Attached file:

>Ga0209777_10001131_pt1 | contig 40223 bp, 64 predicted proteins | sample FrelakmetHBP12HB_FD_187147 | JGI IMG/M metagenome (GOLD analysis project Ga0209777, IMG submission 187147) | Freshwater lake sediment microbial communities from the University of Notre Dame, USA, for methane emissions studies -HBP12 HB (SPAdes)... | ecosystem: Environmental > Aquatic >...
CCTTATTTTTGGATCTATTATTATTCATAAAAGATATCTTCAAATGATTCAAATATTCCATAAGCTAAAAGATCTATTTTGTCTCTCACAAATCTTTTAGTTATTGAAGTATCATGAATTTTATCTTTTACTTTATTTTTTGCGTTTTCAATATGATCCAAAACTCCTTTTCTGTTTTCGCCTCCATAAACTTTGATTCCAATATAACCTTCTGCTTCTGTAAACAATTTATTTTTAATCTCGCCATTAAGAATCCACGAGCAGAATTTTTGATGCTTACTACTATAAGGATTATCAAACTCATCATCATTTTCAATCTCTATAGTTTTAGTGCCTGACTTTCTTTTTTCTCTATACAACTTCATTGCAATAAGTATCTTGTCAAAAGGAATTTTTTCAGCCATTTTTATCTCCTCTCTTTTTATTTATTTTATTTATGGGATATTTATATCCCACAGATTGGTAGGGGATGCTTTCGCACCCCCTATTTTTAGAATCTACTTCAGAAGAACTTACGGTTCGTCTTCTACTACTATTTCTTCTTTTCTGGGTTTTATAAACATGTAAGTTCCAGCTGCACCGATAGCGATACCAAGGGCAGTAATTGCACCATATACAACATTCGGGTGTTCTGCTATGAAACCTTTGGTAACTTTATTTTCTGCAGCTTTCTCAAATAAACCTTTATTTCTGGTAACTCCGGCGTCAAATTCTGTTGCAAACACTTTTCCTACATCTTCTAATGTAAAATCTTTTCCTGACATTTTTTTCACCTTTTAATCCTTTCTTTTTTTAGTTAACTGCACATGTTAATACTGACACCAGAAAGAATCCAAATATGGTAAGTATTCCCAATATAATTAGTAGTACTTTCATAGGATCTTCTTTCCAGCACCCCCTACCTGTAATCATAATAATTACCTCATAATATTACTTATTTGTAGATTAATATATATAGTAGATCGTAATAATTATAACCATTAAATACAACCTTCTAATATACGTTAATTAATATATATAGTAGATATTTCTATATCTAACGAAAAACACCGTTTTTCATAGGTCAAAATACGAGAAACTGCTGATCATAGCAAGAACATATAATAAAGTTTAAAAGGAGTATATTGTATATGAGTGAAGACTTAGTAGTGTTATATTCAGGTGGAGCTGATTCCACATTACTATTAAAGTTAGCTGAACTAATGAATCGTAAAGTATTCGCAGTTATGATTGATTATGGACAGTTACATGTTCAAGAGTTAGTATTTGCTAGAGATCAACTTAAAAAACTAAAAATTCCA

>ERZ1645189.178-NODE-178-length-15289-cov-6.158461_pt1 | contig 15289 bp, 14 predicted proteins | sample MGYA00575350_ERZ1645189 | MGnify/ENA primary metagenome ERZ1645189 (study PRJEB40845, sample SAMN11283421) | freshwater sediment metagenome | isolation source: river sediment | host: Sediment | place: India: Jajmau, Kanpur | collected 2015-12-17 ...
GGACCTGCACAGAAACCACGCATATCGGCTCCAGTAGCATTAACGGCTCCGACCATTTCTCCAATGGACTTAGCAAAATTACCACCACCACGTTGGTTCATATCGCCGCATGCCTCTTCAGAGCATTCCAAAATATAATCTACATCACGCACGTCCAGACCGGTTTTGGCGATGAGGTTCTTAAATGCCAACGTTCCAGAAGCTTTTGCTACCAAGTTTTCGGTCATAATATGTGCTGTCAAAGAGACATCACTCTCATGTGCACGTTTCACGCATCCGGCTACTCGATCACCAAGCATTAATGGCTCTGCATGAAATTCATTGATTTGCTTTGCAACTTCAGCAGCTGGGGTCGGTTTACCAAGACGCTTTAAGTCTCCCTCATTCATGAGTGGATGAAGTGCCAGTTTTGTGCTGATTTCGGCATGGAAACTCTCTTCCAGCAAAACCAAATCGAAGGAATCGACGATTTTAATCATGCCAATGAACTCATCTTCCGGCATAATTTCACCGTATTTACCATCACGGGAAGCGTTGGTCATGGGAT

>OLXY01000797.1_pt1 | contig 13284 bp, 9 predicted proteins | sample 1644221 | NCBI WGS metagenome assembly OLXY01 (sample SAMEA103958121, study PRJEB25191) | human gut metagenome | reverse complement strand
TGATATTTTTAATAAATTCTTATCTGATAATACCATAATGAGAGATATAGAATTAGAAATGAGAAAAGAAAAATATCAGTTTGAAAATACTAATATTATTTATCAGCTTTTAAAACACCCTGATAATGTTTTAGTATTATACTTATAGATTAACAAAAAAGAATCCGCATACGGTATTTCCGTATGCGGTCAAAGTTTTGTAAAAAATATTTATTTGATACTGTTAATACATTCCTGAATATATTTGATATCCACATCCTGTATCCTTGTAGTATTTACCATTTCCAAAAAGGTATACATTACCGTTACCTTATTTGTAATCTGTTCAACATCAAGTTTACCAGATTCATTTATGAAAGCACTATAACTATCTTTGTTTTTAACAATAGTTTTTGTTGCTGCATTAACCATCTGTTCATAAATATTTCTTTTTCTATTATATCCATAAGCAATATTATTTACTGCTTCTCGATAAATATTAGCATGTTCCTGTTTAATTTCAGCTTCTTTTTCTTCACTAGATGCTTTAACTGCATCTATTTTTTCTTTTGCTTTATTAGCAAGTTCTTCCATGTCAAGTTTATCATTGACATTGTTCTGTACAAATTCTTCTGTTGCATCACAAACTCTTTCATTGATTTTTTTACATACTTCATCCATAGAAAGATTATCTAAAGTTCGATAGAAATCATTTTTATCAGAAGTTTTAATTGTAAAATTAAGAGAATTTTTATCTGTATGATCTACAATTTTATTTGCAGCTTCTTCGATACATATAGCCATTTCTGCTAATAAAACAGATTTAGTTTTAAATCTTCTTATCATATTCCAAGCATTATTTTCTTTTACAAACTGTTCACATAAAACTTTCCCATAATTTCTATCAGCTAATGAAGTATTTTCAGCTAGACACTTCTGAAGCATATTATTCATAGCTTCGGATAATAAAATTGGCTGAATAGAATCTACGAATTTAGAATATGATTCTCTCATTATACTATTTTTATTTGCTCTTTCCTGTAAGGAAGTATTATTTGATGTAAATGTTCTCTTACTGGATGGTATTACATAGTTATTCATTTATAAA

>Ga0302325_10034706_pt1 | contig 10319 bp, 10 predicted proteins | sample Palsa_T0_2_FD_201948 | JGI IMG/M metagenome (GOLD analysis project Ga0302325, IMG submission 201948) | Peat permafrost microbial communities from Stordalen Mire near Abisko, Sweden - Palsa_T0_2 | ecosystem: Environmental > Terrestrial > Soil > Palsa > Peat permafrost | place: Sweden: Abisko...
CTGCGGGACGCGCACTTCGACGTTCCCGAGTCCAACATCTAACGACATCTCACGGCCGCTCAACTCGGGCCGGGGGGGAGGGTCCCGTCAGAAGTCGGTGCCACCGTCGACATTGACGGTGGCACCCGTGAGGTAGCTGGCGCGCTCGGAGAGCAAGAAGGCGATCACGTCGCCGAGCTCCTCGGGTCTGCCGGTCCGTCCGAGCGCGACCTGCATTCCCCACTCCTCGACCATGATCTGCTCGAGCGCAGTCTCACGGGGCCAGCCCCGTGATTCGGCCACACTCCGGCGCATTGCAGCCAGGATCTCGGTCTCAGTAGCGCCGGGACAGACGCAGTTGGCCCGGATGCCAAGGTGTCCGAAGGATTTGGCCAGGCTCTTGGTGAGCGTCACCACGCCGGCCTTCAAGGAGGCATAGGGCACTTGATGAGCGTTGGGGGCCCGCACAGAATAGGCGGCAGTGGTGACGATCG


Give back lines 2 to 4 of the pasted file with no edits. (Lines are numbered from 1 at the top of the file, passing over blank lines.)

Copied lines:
CCTTATTTTTGGATCTATTATTATTCATAAAAGATATCTTCAAATGATTCAAATATTCCATAAGCTAAAAGATCTATTTTGTCTCTCACAAATCTTTTAGTTATTGAAGTATCATGAATTTTATCTTTTACTTTATTTTTTGCGTTTTCAATATGATCCAAAACTCCTTTTCTGTTTTCGCCTCCATAAACTTTGATTCCAATATAACCTTCTGCTTCTGTAAACAATTTATTTTTAATCTCGCCATTAAGAATCCACGAGCAGAATTTTTGATGCTTACTACTATAAGGATTATCAAACTCATCATCATTTTCAATCTCTATAGTTTTAGTGCCTGACTTTCTTTTTTCTCTATACAACTTCATTGCAATAAGTATCTTGTCAAAAGGAATTTTTTCAGCCATTTTTATCTCCTCTCTTTTTATTTATTTTATTTATGGGATATTTATATCCCACAGATTGGTAGGGGATGCTTTCGCACCCCCTATTTTTAGAATCTACTTCAGAAGAACTTACGGTTCGTCTTCTACTACTATTTCTTCTTTTCTGGGTTTTATAAACATGTAAGTTCCAGCTGCACCGATAGCGATACCAAGGGCAGTAATTGCACCATATACAACATTCGGGTGTTCTGCTATGAAACCTTTGGTAACTTTATTTTCTGCAGCTTTCTCAAATAAACCTTTATTTCTGGTAACTCCGGCGTCAAATTCTGTTGCAAACACTTTTCCTACATCTTCTAATGTAAAATCTTTTCCTGACATTTTTTTCACCTTTTAATCCTTTCTTTTTTTAGTTAACTGCACATGTTAATACTGACACCAGAAAGAATCCAAATATGGTAAGTATTCCCAATATAATTAGTAGTACTTTCATAGGATCTTCTTTCCAGCACCCCCTACCTGTAATCATAATAATTACCTCATAATATTACTTATTTGTAGATTAATATATATAGTAGATCGTAATAATTATAACCATTAAATACAACCTTCTAATATACGTTAATTAATATATATAGTAGATATTTCTATATCTAACGAAAAACACCGTTTTTCATAGGTCAAAATACGAGAAACTGCTGATCATAGCAAGAACATATAATAAAGTTTAAAAGGAGTATATTGTATATGAGTGAAGACTTAGTAGTGTTATATTCAGGTGGAGCTGATTCCACATTACTATTAAAGTTAGCTGAACTAATGAATCGTAAAGTATTCGCAGTTATGATTGATTATGGACAGTTACATGTTCAAGAGTTAGTATTTGCTAGAGATCAACTTAAAAAACTAAAAATTCCA

>ERZ1645189.178-NODE-178-length-15289-cov-6.158461_pt1 | contig 15289 bp, 14 predicted proteins | sample MGYA00575350_ERZ1645189 | MGnify/ENA primary metagenome ERZ1645189 (study PRJEB40845, sample SAMN11283421) | freshwater sediment metagenome | isolation source: river sediment | host: Sediment | place: India: Jajmau, Kanpur | collected 2015-12-17 ...
GGACCTGCACAGAAACCACGCATATCGGCTCCAGTAGCATTAACGGCTCCGACCATTTCTCCAATGGACTTAGCAAAATTACCACCACCACGTTGGTTCATATCGCCGCATGCCTCTTCAGAGCATTCCAAAATATAATCTACATCACGCACGTCCAGACCGGTTTTGGCGATGAGGTTCTTAAATGCCAACGTTCCAGAAGCTTTTGCTACCAAGTTTTCGGTCATAATATGTGCTGTCAAAGAGACATCACTCTCATGTGCACGTTTCACGCATCCGGCTACTCGATCACCAAGCATTAATGGCTCTGCATGAAATTCATTGATTTGCTTTGCAACTTCAGCAGCTGGGGTCGGTTTACCAAGACGCTTTAAGTCTCCCTCATTCATGAGTGGATGAAGTGCCAGTTTTGTGCTGATTTCGGCATGGAAACTCTCTTCCAGCAAAACCAAATCGAAGGAATCGACGATTTTAATCATGCCAATGAACTCATCTTCCGGCATAATTTCACCGTATTTACCATCACGGGAAGCGTTGGTCATGGGAT